Neglect is defined as “acts or omissions by a parent, guardian, or person responsible for the care of a child resulting in harm to a child, or presenting a likelihood of harm, and the acts or omissions are not due solely to the lack of financial means of the child's parents or other custodian.”

The code provides for concerned the State, and in some rare instances for individuals, to file a petition to get a person under the age of 18 to be declared a “child in need of care,” which can lead to placement of the child in a new setting and/or with a new guardian/custodian.


If your child is living or spending time with the other parent and you suspect that abuse, neglect, or other endangering practices are being carried out, since you are also a parent you can seek a restraining order. Or you can go back to court and try to get custody modified, to remove them from a potentially harmful situation.

Either of these steps is going to be accompanied by great stress and emotions. That’s why you’re going to need the services of an experienced and knowledgeable family law attorney. Both choices represent tough, life-shattering decisions. 


Termination of Parental Rights (TPR) is a legal process that strips a parent of his or her right to care for their child. TPR must be court-ordered, and it usually only occurs after a child has been removed from a parent’s custody because of abandonment, abuse, or other child protective violation. TPR is invoked only when the parent is deemed unfit or unable to care for their child.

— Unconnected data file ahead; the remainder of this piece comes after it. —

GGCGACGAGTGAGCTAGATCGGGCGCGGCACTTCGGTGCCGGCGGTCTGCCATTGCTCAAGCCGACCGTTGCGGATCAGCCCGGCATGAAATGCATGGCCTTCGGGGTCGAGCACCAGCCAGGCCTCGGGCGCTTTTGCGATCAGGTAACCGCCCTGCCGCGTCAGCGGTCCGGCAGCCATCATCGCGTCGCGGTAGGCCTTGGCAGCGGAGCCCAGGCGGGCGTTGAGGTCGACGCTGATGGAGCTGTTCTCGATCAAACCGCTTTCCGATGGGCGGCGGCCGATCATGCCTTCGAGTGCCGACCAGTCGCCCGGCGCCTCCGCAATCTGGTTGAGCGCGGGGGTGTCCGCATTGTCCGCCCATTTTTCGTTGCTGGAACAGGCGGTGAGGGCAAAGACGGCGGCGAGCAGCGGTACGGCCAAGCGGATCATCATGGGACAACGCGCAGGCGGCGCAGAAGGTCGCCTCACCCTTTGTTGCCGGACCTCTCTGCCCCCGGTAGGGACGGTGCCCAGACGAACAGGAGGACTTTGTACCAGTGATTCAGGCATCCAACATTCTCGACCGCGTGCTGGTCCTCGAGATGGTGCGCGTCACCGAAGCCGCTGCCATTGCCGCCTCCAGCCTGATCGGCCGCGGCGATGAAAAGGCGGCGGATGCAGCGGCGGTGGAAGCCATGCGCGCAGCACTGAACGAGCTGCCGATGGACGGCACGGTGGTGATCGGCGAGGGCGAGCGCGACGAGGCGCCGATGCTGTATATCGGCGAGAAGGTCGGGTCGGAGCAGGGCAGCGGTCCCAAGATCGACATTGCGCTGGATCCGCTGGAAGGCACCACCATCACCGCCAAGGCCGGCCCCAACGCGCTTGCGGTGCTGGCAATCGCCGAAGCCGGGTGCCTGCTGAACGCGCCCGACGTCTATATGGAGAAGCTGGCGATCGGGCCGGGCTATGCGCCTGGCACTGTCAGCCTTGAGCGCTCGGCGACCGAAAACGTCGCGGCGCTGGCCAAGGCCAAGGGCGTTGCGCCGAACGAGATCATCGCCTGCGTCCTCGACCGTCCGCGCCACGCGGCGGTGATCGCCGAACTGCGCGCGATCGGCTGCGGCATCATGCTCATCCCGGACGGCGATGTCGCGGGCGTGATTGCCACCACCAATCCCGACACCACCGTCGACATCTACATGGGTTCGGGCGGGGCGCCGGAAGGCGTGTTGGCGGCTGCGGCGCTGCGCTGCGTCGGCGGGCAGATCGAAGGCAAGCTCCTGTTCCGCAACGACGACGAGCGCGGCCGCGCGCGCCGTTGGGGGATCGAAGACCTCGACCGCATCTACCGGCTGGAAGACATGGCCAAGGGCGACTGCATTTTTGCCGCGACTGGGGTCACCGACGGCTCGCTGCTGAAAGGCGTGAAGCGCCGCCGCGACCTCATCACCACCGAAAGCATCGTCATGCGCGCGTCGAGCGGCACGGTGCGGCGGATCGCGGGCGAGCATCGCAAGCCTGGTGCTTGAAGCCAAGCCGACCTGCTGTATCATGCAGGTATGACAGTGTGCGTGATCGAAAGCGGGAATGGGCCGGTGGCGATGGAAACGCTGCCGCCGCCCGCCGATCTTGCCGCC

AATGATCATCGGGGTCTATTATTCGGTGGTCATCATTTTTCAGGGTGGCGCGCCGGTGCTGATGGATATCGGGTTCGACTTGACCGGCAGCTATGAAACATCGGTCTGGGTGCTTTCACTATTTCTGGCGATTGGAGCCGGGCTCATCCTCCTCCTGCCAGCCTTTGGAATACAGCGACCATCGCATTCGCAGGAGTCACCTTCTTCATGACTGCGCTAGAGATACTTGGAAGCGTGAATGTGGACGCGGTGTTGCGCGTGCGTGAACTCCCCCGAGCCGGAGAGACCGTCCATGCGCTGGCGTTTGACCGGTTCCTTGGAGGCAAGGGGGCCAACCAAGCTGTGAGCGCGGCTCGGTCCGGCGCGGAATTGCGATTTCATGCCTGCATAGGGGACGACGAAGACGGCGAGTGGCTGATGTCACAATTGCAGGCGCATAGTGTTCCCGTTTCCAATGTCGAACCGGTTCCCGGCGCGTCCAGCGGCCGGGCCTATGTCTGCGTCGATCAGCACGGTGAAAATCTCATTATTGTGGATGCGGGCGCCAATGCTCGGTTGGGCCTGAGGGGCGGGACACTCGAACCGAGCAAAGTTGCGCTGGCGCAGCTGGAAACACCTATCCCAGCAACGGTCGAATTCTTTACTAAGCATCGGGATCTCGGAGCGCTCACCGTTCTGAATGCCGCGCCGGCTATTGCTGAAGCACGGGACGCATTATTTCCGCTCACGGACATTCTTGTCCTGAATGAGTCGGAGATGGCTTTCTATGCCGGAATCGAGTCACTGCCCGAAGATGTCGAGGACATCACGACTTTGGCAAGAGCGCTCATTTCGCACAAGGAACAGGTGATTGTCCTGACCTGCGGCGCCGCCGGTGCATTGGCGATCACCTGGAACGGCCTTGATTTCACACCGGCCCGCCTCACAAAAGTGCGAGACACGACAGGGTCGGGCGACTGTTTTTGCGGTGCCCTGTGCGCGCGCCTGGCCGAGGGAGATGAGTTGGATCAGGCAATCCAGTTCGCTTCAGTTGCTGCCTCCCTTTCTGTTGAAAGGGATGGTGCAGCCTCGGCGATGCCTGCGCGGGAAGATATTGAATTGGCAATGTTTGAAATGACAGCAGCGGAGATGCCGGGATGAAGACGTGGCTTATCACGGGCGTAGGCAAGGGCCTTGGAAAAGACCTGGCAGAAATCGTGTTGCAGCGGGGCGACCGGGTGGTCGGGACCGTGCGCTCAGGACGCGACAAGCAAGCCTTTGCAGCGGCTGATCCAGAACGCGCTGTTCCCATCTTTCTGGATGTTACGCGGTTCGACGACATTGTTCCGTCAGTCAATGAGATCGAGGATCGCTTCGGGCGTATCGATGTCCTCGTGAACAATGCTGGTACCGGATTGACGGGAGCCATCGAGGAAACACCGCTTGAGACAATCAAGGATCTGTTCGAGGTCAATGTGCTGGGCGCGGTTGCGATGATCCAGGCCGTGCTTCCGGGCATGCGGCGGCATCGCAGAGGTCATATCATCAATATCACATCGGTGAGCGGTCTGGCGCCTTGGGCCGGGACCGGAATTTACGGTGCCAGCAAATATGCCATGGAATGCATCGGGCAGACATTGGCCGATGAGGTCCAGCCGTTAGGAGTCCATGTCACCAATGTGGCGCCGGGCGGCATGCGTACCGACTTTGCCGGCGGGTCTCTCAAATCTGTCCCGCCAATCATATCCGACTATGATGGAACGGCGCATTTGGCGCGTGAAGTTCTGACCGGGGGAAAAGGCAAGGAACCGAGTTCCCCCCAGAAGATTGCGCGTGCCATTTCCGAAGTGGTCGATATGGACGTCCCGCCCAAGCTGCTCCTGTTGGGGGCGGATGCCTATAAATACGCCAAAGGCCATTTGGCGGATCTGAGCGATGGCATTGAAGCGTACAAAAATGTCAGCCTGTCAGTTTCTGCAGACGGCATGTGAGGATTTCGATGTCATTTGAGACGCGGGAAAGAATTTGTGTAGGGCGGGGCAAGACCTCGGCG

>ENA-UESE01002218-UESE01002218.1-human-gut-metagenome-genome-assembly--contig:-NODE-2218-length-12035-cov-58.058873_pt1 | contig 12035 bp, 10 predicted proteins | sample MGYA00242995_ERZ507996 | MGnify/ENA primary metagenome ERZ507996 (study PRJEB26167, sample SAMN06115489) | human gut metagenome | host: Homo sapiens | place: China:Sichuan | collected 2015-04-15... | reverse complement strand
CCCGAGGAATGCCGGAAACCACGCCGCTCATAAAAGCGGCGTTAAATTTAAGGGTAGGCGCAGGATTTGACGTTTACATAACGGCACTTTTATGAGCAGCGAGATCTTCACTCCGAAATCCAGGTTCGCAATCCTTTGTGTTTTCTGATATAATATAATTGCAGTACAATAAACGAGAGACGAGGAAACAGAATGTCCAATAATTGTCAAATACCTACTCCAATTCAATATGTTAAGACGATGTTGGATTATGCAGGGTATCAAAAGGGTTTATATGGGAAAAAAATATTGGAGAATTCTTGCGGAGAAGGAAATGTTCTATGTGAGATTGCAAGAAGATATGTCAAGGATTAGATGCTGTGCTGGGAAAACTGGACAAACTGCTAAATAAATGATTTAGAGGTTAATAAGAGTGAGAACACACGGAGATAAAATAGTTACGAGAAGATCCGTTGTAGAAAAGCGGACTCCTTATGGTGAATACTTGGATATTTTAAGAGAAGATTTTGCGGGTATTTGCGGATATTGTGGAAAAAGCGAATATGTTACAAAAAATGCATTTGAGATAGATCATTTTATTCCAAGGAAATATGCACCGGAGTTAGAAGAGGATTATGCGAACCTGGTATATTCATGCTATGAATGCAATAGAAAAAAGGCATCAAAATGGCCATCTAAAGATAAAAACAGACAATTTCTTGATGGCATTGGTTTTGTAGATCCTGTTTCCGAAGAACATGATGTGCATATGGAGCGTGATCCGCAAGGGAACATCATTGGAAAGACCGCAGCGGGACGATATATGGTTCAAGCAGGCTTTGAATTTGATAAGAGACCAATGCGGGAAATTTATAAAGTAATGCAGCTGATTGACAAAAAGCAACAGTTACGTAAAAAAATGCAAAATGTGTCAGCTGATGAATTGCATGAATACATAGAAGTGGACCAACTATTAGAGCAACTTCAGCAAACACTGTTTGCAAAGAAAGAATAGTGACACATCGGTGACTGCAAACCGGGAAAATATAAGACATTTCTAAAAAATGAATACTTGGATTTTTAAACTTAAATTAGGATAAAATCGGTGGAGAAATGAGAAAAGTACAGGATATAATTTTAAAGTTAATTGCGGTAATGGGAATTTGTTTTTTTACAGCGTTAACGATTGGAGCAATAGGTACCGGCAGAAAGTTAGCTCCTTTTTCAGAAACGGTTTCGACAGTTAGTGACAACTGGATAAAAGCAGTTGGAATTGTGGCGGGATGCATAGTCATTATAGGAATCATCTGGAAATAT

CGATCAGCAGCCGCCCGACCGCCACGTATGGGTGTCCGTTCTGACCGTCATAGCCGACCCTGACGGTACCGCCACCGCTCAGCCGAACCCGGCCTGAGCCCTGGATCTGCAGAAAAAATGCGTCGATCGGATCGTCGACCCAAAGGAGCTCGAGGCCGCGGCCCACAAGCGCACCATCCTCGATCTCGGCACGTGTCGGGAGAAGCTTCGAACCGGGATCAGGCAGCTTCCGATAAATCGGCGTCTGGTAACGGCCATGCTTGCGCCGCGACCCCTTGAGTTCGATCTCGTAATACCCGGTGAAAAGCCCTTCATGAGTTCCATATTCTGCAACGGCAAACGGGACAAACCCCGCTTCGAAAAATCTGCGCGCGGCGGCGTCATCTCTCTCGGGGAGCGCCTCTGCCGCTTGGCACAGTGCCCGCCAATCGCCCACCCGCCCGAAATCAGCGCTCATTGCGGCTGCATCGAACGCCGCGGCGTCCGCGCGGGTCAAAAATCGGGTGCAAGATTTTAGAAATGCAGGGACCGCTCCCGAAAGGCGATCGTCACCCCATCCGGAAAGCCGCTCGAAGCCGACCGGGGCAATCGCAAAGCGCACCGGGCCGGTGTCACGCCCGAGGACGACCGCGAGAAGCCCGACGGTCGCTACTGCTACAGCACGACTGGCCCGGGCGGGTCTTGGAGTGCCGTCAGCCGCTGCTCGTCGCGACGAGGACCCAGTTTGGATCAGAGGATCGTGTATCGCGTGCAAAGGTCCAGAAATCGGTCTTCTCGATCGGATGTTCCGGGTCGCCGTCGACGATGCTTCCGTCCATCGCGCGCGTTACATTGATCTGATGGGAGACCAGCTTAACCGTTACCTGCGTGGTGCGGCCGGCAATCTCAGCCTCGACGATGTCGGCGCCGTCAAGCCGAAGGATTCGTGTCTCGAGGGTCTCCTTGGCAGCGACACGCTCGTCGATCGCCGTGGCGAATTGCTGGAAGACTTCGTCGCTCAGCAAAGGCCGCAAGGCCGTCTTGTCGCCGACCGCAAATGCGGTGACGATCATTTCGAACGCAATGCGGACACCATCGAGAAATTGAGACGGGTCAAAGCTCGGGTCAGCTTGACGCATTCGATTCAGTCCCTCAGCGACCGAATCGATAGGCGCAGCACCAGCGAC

If you suspect abuse by the other parent of your child or another family member, you need to seek the counsel and guidance of a knowledgeable, compassionate family law attorney. There may be legal steps you can take to resolve the situation, but there also may be ways to work toward a mutually favorable conclusion outside of court and the legal process.

When you contact the Jeffers Law Office, we can discuss your situation and weigh your options, but if you suspect abuse, please act quickly. An abused or abandoned child can end up scarred for life.

The Jeffers Law Office will conduct a free initial telephone consultation. We serve clients in and around Overland Park, Kansas, and throughout the counties of Johnson, Wyandotte, Miami, and Leavenworth.